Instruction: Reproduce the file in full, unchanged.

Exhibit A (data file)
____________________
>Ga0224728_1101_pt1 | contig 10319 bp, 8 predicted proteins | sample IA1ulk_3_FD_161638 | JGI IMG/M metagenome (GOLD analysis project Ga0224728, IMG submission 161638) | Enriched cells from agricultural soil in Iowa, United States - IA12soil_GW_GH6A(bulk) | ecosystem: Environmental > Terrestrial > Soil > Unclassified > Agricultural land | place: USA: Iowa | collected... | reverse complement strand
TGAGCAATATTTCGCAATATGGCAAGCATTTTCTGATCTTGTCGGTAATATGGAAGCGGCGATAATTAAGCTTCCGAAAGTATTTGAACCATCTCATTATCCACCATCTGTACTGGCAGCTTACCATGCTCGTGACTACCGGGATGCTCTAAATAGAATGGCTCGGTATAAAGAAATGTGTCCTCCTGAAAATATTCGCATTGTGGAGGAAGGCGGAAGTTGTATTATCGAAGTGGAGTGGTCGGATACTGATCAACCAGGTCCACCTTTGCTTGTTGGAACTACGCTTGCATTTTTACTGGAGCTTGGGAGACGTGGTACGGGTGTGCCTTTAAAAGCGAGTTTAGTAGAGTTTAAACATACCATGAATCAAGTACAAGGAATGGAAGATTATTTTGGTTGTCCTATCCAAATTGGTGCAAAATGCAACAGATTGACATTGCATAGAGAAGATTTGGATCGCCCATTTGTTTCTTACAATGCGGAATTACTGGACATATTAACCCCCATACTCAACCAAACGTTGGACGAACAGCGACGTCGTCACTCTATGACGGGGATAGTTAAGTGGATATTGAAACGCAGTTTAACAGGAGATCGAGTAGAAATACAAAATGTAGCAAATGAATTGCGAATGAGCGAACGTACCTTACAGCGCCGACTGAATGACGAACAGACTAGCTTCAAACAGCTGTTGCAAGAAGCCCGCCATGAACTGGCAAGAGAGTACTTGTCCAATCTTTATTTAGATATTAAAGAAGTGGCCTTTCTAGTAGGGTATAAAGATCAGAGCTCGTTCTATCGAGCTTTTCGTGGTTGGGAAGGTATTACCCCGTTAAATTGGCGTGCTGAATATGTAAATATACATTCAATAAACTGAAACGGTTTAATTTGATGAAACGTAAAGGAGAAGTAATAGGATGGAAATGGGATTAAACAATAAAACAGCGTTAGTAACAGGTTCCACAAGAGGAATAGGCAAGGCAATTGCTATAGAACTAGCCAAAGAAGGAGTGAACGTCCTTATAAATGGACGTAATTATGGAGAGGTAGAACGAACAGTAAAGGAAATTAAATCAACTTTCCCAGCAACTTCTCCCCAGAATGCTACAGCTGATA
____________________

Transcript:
>Ga0224728_1101_pt1 | contig 10319 bp, 8 predicted proteins | sample IA1ulk_3_FD_161638 | JGI IMG/M metagenome (GOLD analysis project Ga0224728, IMG submission 161638) | Enriched cells from agricultural soil in Iowa, United States - IA12soil_GW_GH6A(bulk) | ecosystem: Environmental > Terrestrial > Soil > Unclassified > Agricultural land | place: USA: Iowa | collected... | reverse complement strand
TGAGCAATATTTCGCAATATGGCAAGCATTTTCTGATCTTGTCGGTAATATGGAAGCGGCGATAATTAAGCTTCCGAAAGTATTTGAACCATCTCATTATCCACCATCTGTACTGGCAGCTTACCATGCTCGTGACTACCGGGATGCTCTAAATAGAATGGCTCGGTATAAAGAAATGTGTCCTCCTGAAAATATTCGCATTGTGGAGGAAGGCGGAAGTTGTATTATCGAAGTGGAGTGGTCGGATACTGATCAACCAGGTCCACCTTTGCTTGTTGGAACTACGCTTGCATTTTTACTGGAGCTTGGGAGACGTGGTACGGGTGTGCCTTTAAAAGCGAGTTTAGTAGAGTTTAAACATACCATGAATCAAGTACAAGGAATGGAAGATTATTTTGGTTGTCCTATCCAAATTGGTGCAAAATGCAACAGATTGACATTGCATAGAGAAGATTTGGATCGCCCATTTGTTTCTTACAATGCGGAATTACTGGACATATTAACCCCCATACTCAACCAAACGTTGGACGAACAGCGACGTCGTCACTCTATGACGGGGATAGTTAAGTGGATATTGAAACGCAGTTTAACAGGAGATCGAGTAGAAATACAAAATGTAGCAAATGAATTGCGAATGAGCGAACGTACCTTACAGCGCCGACTGAATGACGAACAGACTAGCTTCAAACAGCTGTTGCAAGAAGCCCGCCATGAACTGGCAAGAGAGTACTTGTCCAATCTTTATTTAGATATTAAAGAAGTGGCCTTTCTAGTAGGGTATAAAGATCAGAGCTCGTTCTATCGAGCTTTTCGTGGTTGGGAAGGTATTACCCCGTTAAATTGGCGTGCTGAATATGTAAATATACATTCAATAAACTGAAACGGTTTAATTTGATGAAACGTAAAGGAGAAGTAATAGGATGGAAATGGGATTAAACAATAAAACAGCGTTAGTAACAGGTTCCACAAGAGGAATAGGCAAGGCAATTGCTATAGAACTAGCCAAAGAAGGAGTGAACGTCCTTATAAATGGACGTAATTATGGAGAGGTAGAACGAACAGTAAAGGAAATTAAATCAACTTTCCCAGCAACTTCTCCCCAGAATGCTACAGCTGATA